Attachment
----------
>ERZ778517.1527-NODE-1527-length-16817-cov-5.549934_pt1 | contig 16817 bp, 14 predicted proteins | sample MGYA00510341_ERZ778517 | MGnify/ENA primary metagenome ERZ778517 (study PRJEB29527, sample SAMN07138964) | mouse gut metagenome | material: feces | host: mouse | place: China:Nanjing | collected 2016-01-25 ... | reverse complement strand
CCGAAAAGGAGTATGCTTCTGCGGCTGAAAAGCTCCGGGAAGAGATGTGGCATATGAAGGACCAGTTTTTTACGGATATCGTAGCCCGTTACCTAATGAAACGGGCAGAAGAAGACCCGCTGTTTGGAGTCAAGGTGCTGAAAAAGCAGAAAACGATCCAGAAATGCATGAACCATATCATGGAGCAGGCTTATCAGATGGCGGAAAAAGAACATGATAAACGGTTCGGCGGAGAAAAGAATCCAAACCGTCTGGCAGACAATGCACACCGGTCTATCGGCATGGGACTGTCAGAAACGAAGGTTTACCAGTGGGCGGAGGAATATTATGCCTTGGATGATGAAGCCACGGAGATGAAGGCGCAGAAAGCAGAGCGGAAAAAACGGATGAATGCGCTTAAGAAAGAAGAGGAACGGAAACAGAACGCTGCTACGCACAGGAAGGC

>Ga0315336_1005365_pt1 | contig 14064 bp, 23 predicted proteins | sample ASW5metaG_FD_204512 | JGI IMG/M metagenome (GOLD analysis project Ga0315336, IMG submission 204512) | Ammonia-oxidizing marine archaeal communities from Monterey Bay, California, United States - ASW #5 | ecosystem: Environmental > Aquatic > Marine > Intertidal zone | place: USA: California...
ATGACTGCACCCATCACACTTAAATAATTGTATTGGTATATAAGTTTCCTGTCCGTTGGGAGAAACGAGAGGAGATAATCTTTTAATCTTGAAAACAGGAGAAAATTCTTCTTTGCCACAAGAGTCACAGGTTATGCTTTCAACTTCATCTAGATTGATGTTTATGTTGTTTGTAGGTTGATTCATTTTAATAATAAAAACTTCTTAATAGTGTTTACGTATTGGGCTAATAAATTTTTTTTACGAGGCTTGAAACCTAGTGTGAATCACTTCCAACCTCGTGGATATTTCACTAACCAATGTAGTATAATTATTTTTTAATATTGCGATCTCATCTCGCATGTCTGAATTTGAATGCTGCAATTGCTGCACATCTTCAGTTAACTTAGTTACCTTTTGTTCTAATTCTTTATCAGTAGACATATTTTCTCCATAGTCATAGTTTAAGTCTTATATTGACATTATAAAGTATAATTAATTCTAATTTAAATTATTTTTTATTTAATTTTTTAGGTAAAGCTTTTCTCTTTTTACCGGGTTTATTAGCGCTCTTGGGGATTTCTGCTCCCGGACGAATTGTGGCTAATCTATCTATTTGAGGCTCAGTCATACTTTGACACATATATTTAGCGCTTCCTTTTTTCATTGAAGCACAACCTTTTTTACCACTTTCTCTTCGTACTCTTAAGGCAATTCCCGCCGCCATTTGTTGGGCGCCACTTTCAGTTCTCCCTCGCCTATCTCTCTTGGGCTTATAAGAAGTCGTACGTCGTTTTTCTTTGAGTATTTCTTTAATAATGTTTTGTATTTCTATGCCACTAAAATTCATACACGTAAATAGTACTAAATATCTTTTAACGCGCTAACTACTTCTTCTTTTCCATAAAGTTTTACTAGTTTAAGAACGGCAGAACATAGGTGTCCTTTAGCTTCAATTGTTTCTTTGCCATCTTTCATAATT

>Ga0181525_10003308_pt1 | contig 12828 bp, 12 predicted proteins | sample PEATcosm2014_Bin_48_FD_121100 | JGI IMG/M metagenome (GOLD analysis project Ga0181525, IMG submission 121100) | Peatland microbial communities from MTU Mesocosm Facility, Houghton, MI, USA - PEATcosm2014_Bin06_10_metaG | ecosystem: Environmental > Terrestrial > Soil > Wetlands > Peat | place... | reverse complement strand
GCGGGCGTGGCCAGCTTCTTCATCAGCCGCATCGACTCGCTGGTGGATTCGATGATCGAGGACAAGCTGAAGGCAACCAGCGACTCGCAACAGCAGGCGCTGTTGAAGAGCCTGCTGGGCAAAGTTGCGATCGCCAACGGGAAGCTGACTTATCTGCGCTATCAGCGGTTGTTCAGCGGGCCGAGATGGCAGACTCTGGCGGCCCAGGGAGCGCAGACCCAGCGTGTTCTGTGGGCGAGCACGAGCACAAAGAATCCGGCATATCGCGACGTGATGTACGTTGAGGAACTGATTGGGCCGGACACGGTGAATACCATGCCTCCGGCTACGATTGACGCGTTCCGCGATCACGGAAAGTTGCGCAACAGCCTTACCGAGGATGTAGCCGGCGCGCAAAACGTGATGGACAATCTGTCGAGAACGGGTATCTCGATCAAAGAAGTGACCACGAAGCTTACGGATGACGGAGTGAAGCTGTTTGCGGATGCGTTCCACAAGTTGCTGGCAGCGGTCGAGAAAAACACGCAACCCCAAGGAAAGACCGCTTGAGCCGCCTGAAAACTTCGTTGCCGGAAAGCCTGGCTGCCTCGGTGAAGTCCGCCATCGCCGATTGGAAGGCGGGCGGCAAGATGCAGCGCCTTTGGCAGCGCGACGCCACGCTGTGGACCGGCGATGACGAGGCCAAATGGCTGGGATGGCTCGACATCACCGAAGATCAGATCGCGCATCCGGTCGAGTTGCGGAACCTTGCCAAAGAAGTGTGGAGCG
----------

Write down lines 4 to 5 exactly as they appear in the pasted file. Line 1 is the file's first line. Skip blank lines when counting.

ATGACTGCACCCATCACACTTAAATAATTGTATTGGTATATAAGTTTCCTGTCCGTTGGGAGAAACGAGAGGAGATAATCTTTTAATCTTGAAAACAGGAGAAAATTCTTCTTTGCCACAAGAGTCACAGGTTATGCTTTCAACTTCATCTAGATTGATGTTTATGTTGTTTGTAGGTTGATTCATTTTAATAATAAAAACTTCTTAATAGTGTTTACGTATTGGGCTAATAAATTTTTTTTACGAGGCTTGAAACCTAGTGTGAATCACTTCCAACCTCGTGGATATTTCACTAACCAATGTAGTATAATTATTTTTTAATATTGCGATCTCATCTCGCATGTCTGAATTTGAATGCTGCAATTGCTGCACATCTTCAGTTAACTTAGTTACCTTTTGTTCTAATTCTTTATCAGTAGACATATTTTCTCCATAGTCATAGTTTAAGTCTTATATTGACATTATAAAGTATAATTAATTCTAATTTAAATTATTTTTTATTTAATTTTTTAGGTAAAGCTTTTCTCTTTTTACCGGGTTTATTAGCGCTCTTGGGGATTTCTGCTCCCGGACGAATTGTGGCTAATCTATCTATTTGAGGCTCAGTCATACTTTGACACATATATTTAGCGCTTCCTTTTTTCATTGAAGCACAACCTTTTTTACCACTTTCTCTTCGTACTCTTAAGGCAATTCCCGCCGCCATTTGTTGGGCGCCACTTTCAGTTCTCCCTCGCCTATCTCTCTTGGGCTTATAAGAAGTCGTACGTCGTTTTTCTTTGAGTATTTCTTTAATAATGTTTTGTATTTCTATGCCACTAAAATTCATACACGTAAATAGTACTAAATATCTTTTAACGCGCTAACTACTTCTTCTTTTCCATAAAGTTTTACTAGTTTAAGAACGGCAGAACATAGGTGTCCTTTAGCTTCAATTGTTTCTTTGCCATCTTTCATAATT

>Ga0181525_10003308_pt1 | contig 12828 bp, 12 predicted proteins | sample PEATcosm2014_Bin_48_FD_121100 | JGI IMG/M metagenome (GOLD analysis project Ga0181525, IMG submission 121100) | Peatland microbial communities from MTU Mesocosm Facility, Houghton, MI, USA - PEATcosm2014_Bin06_10_metaG | ecosystem: Environmental > Terrestrial > Soil > Wetlands > Peat | place... | reverse complement strand